How BlackBerry is Driving the Mobile Payments Revolution


cash mobile phone

We’ve all been there, digging through a papery forest of receipts, business cards, and family pictures in our wallets as we hurry to pay for a coffee and get on with our day. What should be a simple transaction can become an inefficient and disorganized hassle. It’s no surprise that convenience is one key reason why mobile payments – including the ability to conduct transactions through near field communication (NFC)-enabled devices – is becoming increasingly desirable for both consumers and merchants. In fact, research firm Gartner has indicated, “The total value of transactions using mobile technology is expected to grow from $35 billion in 2012 to $173 billion in 2017, at a compound annual growth rate of 31 percent. This projection includes merchandise purchases, ticketing and bill payments, while it excludes person-to-person payments and airtime top-ups.”[1]

As this emerging industry grows in popularity, so does the need for technology that makes it all possible. BlackBerry devices have long featured NFC, a short-range wireless technology that, in conjunction with a number of applications in BlackBerry World, enables users to make mobile payments. The first payment made with a mobile credit card in Canada was done with a BlackBerry a year and a half ago.

Of broader importance, BlackBerry is also capable of providing the communications platform on which financial transactions are serviced and secured. This means that we can offer customers access to our proven and reliable infrastructure to support their growth in the mobile payments market.

And today we announced that we’re doing just that, through a new three-year agreement with EnStream, a mobile payments joint venture owned by Canadian wireless carriers Bell, Rogers and TELUS. EnStream’s financial institution customers and mobile operators can now securely provision sensitive payment card credentials into any smartphone capable of NFC.

This is important to BlackBerry because it shows how we can leverage assets such as our world-class secure infrastructure to provide unique services to customers. Our core strength in enterprise mobility translates well to mobile payments in particular because of the high security needed to protect financial data. Consumer convenience can’t come at the cost of security. Working with EnStream is another example of how we are helping enterprises deploy secure mobile solutions that help make their workers more productive and drive new revenue streams.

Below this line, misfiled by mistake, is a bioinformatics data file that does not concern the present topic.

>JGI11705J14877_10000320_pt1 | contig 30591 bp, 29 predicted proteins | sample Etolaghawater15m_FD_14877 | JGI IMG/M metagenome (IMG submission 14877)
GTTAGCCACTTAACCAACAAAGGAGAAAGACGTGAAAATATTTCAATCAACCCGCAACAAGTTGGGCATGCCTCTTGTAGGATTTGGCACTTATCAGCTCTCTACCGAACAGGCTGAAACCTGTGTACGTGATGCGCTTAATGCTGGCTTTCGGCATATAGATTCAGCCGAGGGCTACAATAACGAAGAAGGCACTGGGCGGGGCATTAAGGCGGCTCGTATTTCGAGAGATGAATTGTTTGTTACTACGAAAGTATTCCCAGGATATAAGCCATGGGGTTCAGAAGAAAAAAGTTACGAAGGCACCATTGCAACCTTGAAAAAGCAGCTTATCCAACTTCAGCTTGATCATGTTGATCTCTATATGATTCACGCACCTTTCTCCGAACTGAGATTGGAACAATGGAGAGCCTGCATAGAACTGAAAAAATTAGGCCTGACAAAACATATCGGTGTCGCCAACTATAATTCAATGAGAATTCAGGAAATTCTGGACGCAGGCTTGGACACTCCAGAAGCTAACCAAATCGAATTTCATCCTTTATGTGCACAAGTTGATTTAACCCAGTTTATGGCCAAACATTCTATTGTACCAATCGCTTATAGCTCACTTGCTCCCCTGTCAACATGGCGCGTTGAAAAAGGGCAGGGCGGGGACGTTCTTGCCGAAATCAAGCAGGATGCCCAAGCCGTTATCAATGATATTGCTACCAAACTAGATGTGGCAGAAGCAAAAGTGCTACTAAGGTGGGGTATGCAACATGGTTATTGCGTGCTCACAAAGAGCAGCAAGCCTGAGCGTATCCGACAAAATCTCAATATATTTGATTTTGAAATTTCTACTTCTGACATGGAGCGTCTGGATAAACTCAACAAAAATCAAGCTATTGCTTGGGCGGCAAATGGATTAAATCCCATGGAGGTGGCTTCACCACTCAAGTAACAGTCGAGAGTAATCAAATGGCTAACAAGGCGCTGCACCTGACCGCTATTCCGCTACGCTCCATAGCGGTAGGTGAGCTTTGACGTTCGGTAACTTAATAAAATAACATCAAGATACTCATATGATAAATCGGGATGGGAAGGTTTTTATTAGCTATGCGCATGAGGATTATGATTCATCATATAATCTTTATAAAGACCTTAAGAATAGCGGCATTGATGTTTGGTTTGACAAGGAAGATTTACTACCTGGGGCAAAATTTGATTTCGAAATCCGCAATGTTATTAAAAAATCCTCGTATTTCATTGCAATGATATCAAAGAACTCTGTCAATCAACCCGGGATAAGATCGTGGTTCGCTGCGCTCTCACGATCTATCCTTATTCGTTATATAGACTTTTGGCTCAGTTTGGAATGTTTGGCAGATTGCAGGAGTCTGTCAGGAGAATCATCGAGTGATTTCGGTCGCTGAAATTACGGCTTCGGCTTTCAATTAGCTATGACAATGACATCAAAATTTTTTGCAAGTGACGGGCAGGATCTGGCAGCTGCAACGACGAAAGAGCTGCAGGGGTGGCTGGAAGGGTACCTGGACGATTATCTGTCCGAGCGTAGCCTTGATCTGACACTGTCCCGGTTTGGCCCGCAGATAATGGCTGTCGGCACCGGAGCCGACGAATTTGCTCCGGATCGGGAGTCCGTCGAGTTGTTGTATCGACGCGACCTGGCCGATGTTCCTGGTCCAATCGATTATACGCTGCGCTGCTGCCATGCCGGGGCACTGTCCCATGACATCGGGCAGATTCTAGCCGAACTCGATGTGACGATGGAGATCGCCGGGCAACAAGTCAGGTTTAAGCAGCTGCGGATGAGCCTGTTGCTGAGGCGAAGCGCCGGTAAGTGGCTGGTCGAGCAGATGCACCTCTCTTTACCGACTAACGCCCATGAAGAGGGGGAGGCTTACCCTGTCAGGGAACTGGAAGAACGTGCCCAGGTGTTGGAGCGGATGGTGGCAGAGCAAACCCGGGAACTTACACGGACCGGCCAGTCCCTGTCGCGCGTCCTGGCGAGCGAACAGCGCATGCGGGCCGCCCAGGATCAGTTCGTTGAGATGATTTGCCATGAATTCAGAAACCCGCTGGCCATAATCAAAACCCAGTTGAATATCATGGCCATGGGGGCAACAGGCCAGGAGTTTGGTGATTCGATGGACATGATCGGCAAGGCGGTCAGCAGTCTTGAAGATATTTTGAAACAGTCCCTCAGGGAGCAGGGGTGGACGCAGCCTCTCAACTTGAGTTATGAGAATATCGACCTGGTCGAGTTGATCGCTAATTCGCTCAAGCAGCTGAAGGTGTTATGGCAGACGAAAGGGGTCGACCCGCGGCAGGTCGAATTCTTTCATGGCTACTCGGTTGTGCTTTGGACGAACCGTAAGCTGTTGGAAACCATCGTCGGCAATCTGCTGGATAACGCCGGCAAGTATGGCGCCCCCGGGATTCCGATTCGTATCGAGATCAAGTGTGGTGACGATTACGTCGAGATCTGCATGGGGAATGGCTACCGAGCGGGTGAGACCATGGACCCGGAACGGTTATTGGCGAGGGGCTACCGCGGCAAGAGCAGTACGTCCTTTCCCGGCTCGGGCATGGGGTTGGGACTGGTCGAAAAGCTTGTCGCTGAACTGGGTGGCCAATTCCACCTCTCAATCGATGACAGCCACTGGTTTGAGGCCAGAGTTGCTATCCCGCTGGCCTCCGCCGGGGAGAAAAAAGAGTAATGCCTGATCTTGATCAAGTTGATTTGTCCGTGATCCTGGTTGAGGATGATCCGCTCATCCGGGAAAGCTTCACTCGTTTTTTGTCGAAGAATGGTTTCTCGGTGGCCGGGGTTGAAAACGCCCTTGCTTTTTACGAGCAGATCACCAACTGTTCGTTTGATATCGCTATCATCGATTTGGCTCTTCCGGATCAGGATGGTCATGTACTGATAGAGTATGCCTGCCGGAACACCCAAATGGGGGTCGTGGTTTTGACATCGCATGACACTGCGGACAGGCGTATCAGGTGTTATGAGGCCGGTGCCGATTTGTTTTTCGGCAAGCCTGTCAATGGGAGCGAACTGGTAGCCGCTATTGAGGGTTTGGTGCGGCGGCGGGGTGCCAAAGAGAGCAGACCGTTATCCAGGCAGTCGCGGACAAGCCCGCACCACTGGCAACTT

BlackBerry has been a pioneer in mobile payments and this is certainly not our first foray into this interesting market. For starters, NFC has been supported on virtually all BlackBerry devices since BlackBerry 7 OS.  We also had the first OS to support Host Card Emulation (“HCE”) in BlackBerry 7 OS.  In fact, the first commercial deployment of HCE was the Tim Horton mobile payment app for BlackBerry 10 late last year. We also offer BBM Money in Indonesia with Bank Permata.

Mobile payments is an exciting space with a lot of promise, particularly for those companies embracing new technology to better connect with and service their customers. I look forward to sharing news and insights about what BlackBerry is doing in this industry and other emerging opportunities where BlackBerry’s security model and mobile expertise can add value to enterprises.

[1] Gartner, Emerging Technology Analysis: Mobile Payments Create Opportunities for Technology and Service Providers With Banking Expertise, Rajesh Kandaswamy, Dec 10, 2013 (p. 2).


About Matthew Talbot

I am the Senior Vice President - Emerging Solutions at BlackBerry. I have extensive International Management, Sales and Marketing background in Mobility and Cloud technologies, Financial Services, Telecommunications, and Content in both a “Start-Up” and Public company environment. This includes stints as a senior executive at SAP, Sybase, Mobile 365 and others.

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